Frank’s performance over the next two years could have a big impact on corporate financial executives, even though corporate issues with SEC ramifications are not at the top of Frank’s agenda. But they may rise quickly. Already, the Senate Finance Committee has begun to address the issue of executive compensation, one of Frank’s big issues. He will not want to be left behind.
Frank, who was unavailable for an interview, now has the power, as committee chairman, to pass his pet bill from 2006, the Protection Against Executive Compensation Abuse Act, which would give shareholders a say on executive pay. Whether he has the legislative skill to ferry such legislation through the House is another question. Business groups have been highly critical of the bill, and some even refused to appear at a hearing Frank held last May. Other issues that could quickly appear on the Financial Services Committee’s agenda include changes to Section 404 of the Sarbanes-Oxley Act, stock options accounting, hedge funds and terrorism insurance.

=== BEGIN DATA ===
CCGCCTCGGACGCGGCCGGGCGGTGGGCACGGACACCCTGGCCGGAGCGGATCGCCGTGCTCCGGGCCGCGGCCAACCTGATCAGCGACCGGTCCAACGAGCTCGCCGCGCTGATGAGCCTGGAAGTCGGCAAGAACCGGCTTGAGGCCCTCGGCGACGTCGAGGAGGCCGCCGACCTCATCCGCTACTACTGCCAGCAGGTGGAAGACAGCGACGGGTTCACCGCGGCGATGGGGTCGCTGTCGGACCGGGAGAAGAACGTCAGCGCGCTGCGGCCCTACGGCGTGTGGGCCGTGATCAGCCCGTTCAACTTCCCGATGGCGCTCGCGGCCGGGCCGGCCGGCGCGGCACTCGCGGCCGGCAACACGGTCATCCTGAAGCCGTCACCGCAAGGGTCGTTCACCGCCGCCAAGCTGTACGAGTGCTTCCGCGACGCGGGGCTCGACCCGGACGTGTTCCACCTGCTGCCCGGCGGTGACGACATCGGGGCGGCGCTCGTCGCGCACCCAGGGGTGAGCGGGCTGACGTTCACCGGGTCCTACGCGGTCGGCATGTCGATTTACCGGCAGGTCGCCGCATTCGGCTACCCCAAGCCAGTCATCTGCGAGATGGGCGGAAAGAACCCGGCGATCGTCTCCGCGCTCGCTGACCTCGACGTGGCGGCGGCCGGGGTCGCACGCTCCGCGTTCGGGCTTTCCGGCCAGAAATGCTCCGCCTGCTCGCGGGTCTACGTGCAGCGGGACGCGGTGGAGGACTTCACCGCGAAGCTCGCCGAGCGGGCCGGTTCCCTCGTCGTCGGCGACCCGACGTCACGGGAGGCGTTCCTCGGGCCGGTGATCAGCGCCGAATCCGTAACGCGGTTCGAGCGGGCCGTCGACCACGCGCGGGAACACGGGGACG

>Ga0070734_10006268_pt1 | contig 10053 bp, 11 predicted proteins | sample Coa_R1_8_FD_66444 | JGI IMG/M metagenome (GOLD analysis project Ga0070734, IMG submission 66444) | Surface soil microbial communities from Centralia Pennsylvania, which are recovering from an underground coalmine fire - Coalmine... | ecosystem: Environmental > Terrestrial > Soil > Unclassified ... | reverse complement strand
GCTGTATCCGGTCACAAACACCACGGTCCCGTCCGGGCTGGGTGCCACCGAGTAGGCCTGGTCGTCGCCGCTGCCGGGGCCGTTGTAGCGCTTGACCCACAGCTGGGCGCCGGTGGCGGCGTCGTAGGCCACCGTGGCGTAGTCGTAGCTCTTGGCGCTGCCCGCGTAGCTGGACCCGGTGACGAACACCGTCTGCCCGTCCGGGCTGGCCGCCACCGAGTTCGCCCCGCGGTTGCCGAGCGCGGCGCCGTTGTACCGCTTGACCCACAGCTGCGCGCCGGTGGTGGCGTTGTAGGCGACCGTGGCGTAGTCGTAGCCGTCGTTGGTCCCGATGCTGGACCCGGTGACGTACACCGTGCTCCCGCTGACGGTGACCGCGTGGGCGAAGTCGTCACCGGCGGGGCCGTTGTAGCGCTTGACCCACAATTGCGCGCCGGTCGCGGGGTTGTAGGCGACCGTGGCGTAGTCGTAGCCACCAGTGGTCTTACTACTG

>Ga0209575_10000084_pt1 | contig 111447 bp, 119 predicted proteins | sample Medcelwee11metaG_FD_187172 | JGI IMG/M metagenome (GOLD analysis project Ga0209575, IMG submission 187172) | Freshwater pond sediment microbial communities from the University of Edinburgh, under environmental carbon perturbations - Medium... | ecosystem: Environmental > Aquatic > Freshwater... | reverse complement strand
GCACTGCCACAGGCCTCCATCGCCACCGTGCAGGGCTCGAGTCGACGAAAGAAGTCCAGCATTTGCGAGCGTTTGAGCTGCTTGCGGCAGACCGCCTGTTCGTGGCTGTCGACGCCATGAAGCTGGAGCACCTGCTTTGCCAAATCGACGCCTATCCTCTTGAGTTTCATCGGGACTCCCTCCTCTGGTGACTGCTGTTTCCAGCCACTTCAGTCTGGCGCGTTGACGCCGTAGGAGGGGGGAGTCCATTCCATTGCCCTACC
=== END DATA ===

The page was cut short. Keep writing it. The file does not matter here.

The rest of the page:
These kinds of issues hold a lower priority for Frank than some of the others over which his committee has jurisdiction: housing, banking and insurance. Rick Lazio, a former Republican congressman from
Lazio is now executive vice president for public policy at JP Morgan Chase & Co. When he left Congress at the end of 2001, he was chairman of the housing subcommittee. Frank was the top Democrat there. Lazio says he and Frank worked on a bipartisan basis to move bills out of committee on such things as home ownership and housing assistance for seniors and the disabled.
Lacking any deep personal interest in corporate financial reporting issues, Frank has tended to take positions there, and elsewhere, for that matter, aligned with liberal and labor interest groups. The AFL-CIO rated Frank as voting “right” on 93 percent of “their” votes in 2005, a slight drop from his 95 percent lifetime rating; this lifetime rating is two percentage points higher than Sen. Edward Kennedy’s.
Frank certainly won points with the AFL-CIO in 2002, when the Sarbanes-Oxley bill came to the House floor for a vote. Rep. Dennis Kucinich (D-Ohio), one of the Democrat’s most outspoken liberals, proposed an alternative bill that would have substituted a federal regulatory agency for what became the Public Company Accounting Oversight Board (PCAOB). It also included provisions holding CEOs accountable for their financial statements and subjecting them to criminal penalties for knowingly lying.
The bill required those who make false or misleading statements to surrender their stock bonuses, and it also barred guilty officers and directors from serving at other public companies. Only 39 House members voted for the Kucinich alternative, called the Investor, Shareholder, and Employee Protection Act of 2002. Frank was one of them.
More Willing to Listen